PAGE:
JACKSONVILLE, Fla. – A new pension reform deal is on its way to the Jacksonville City Council, after the police and fire pension board met with Mayor Alvin Brown Wednesday to discuss the re-worked deal.
The plan, proposed by Councilman Bill Gulliford, has passed two City Council committees and is poised for a vote next Tuesday night. Two previous pension reform plans have gone down to defeat, and the current plan has been ruled illegal by a Circuit Court judge. Gulliford said the funding is gone and a new deal needs to be approved.
"The reality of it is, we've got to come up with a solution before it runs out. Because when it jumps to 32 million, where does that come from?" Gulliford said.
The plan is reworked from previous plans and includes changes in benefits for future employees, adjusts guarantees in the cost-of-living allowance and makes other changes designed to help the city catch up on a $1.7 billion deficit.
It involves both the city and Police and Fire Pension Fund putting in millions to sustain it temporarily while they search for a permanent funding source.
Proponents said if the plan is approved, it would take care of pension issues for the city for the next 13 to 14 years.
Some members of City Council are pushing hard for a plan to be in place by July 1, when Mayor Alvin Brown and 11 current members of City Council leave office.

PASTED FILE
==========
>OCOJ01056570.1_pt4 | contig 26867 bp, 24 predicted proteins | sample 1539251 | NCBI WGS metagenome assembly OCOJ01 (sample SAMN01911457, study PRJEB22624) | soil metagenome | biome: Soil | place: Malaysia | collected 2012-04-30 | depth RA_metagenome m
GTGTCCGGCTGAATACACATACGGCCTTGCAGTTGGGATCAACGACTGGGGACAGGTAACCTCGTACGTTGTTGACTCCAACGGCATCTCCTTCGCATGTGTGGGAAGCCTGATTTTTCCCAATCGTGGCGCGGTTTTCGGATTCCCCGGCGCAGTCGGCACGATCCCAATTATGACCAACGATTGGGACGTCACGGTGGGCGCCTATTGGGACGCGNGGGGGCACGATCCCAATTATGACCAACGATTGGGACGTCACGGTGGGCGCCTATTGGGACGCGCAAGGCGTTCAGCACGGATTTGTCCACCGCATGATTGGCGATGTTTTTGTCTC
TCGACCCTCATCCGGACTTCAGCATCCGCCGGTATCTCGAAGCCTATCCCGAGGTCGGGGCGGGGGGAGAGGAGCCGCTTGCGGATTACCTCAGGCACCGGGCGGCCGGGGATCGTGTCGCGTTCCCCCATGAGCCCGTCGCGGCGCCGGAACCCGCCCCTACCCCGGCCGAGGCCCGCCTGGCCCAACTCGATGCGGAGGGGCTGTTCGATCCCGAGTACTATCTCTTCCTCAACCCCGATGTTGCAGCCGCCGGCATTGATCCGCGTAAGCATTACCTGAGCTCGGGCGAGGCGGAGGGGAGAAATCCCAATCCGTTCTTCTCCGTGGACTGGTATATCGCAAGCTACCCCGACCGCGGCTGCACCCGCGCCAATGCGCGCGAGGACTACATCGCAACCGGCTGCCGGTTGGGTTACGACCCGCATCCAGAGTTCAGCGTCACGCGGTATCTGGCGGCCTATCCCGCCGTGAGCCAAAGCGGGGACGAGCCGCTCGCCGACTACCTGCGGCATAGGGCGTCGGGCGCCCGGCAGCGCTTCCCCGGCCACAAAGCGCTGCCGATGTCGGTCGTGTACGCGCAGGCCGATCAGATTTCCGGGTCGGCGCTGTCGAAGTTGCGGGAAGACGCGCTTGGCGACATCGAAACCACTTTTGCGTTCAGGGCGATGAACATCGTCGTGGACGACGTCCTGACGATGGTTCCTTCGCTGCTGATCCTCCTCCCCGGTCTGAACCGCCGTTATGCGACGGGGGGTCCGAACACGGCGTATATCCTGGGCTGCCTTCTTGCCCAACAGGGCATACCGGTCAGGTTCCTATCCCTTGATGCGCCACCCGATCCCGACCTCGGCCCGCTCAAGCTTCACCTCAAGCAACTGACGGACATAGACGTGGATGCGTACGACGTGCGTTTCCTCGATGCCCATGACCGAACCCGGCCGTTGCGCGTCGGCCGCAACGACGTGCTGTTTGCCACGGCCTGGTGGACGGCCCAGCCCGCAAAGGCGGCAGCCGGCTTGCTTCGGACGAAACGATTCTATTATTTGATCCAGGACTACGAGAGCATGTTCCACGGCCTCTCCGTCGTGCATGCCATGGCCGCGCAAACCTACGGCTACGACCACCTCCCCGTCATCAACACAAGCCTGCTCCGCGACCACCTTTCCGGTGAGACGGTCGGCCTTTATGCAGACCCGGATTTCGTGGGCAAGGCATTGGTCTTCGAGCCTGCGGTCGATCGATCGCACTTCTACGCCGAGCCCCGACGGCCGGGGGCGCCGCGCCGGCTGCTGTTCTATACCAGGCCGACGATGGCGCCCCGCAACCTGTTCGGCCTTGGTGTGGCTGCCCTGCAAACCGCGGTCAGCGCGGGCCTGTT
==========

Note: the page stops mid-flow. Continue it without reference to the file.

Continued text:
"We have a great opportunity to move forward on resolving retirement reform once and for all," Brown said. "We're all working together and had an opportunity to really make the case again today to Police and Fire Pension Fund board."
If City Council passes the Gulliford plan, it must also be ratified by the pension fund board. If the first plan fails, there is one also pending that was introduced by Councilwoman Lori Boyer that differs in a few ways, including how future employees and contract negotiations would be handled.
There may be an issue that could cause problems at the City Council meeting Tuesday night. The new deal allows the city to call for collective bargaining to happen again in seven years, and the pension fund wants a 10-year window for locked in benefits. But Boyer disagrees and doesn't support this plan, she feels that window should be only three years.
"I really believe what we should be doing as to benefits for current employees is entering into collective bargaining. Now the other parts of the bill with respect to paying down unfunded liability, and the governance with pension board, I completely support," Boyer said.
There are still obstacles, including a watchdog group asking for an injunction that would ban City Council from enacting any agreement with the pension fund as a violation of a ruling earlier this year requiring all pension negotiations be conducted with the unions for police and firefighters, not the pension fund.
In filing the request for an injunction, Concerned Taxpayers of Duval County wrote:
"While neither the City Council nor (Pension Fund Executive Director John) Keane are the appropriate parties to negotiate pension benefits for the members of the police and fire unions, their negotiations also violate state law by attempting to establish an agreement lasting more than three years...."